Military Control of U.S. Nuclear Security if Bill Passes

Anti-nuclear arms protesters display a banner during the April 2011 Oak Ridge Environmental Peace Alliance (OREPA) rally at the Y-12 National Security Complex in Oak Ridge, Tennessee, USA.  Photo Credit: Brian Stansberry under CCA 3.0 Unported license.

Staff Report

Rep. Mike Turner (R-Ohio), Chairman of the House Armed Services strategic forces subcommittee, has submitted legislation that would station American troops at the Defense Department’s atomic weapons facilities and at nuclear installations controlled by the Department of Energy’s National Nuclear Security Administration NNSA. 

Security procedures used by the DOD for nuclear weapons and materials would be implemented across NNSA sites, including potentially the Los Alamos National Laboratory, if the bill is signed into law.

“Shifting security to the military provides a number of advantages over the current system,” Turner said in a press release Friday. “Our military has the capabilities, training and cultural mindset needed to secure the nation’s most powerful weapons.”

The bill also calls for the military to provide security for transporting nuclear weapons.

The bill is in response to the shocking break-in at Y-12 Oak Ridge, the “Fort Knox” of uranium and a key U.S. storehouse for enriched uranium, by an 82-year-old nun and two fellow 60 plus year old anti-nuclear activists. The three protesters allegedly were able to cut through three fences and enter the outside premises of the highest security HEUMF building to splash blood and paint slogans on the outer walls. Reports from Y-12 indicated that many security systems including cameras were not working properly and that the protesters we able to spend an inordinate amount of time in the highly secure area.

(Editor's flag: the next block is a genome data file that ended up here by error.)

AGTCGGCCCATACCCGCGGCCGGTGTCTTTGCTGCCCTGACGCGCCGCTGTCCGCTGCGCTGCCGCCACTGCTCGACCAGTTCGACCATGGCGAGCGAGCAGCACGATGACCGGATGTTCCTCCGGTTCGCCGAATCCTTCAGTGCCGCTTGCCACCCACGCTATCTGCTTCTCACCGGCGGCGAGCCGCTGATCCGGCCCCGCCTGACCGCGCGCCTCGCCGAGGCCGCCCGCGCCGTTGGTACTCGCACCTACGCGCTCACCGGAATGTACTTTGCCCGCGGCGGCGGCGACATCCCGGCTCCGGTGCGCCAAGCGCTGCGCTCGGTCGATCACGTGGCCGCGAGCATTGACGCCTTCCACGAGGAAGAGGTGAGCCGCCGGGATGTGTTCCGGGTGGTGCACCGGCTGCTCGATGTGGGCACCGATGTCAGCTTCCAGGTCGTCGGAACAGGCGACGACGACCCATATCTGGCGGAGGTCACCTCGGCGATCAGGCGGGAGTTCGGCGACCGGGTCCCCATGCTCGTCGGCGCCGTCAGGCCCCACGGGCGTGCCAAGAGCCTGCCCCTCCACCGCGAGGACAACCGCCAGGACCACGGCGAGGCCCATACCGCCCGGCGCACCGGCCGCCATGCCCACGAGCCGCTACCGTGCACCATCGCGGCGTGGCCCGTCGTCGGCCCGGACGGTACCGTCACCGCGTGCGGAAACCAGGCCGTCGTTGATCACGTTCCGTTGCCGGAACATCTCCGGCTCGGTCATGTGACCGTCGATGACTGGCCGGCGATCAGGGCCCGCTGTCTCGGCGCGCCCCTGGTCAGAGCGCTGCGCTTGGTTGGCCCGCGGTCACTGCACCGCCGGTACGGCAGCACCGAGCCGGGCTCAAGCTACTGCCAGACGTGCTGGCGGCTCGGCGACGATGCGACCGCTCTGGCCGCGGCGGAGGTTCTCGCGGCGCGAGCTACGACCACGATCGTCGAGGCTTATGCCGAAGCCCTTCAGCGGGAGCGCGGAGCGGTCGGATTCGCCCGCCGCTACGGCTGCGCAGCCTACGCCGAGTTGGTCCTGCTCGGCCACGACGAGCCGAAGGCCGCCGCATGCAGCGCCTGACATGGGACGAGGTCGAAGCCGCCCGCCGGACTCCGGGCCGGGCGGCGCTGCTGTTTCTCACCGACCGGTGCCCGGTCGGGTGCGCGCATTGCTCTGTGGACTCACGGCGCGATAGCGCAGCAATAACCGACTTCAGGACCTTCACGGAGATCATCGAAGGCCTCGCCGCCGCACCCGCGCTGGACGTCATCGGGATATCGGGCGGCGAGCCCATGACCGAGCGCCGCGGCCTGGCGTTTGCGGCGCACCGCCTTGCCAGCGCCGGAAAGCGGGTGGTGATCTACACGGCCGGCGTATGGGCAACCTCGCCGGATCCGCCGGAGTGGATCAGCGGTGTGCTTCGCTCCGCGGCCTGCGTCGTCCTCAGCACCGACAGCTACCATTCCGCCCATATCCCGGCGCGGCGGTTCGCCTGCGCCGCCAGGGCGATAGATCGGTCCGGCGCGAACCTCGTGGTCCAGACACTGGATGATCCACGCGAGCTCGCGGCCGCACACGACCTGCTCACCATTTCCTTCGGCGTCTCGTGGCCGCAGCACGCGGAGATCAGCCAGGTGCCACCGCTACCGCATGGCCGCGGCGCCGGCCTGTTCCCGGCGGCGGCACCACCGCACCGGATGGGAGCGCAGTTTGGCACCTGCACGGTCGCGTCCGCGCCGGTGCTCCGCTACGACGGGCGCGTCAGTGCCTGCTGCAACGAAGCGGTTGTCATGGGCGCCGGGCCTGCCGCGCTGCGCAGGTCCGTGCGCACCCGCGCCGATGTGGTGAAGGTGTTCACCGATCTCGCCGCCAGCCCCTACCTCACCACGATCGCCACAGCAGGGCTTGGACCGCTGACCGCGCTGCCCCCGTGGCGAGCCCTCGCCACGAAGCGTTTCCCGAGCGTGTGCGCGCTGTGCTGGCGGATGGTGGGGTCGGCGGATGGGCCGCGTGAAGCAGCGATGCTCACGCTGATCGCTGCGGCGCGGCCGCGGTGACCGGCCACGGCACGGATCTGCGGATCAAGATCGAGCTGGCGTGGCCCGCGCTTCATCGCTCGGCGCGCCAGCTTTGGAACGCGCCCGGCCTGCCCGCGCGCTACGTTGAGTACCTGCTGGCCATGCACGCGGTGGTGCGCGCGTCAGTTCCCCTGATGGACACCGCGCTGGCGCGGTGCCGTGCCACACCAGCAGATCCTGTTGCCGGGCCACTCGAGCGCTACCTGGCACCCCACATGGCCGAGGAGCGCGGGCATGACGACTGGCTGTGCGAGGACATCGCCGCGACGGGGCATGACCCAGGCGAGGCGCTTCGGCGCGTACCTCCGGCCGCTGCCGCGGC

Turner said in his release, “Last week, my subcommittee heard directly from NNSA officials and experts on the Y-12 incident and the alarming lapse of security.”  “On a bipartisan basis, we were stunned by the series of failures, at all levels, that enabled this incident to occur. We were also dismayed by the lack of accountability in responsible federal officials. It is clear that the NNSA is broken and we must take immediate action to ensure the security of the nation’s nuclear materials.”

Y-12 plays a key role in maintaining the U.S. nuclear arsenal.

In another statement, Rep. Turner said, “Shifting security to the military provides a number of advantages over the current system.”  “…NNSA was originally created by Congress because of major security and mismanagement problems at DOE. For 12 years DOE and NNSA have been saying they will get things right—this latest incident proves once again that they haven’t. I am not willing to risk having security for our nuclear weapons continue to reside inside this broken system.”

The legislation, “Securing Our Nuclear Weapons and Facilities Act,” is co-sponsored by representatives Trent Franks of Arizona, Mo Brooks of Alabama, Austin Scott of Georgia, Doug Lamborn of Colorado, Mike Rogers of Alabama, and Jon Fleming of Louisiana.

Related story: Pentagon should take over nuclear plant security: lawmaker [Chicago Tribune].

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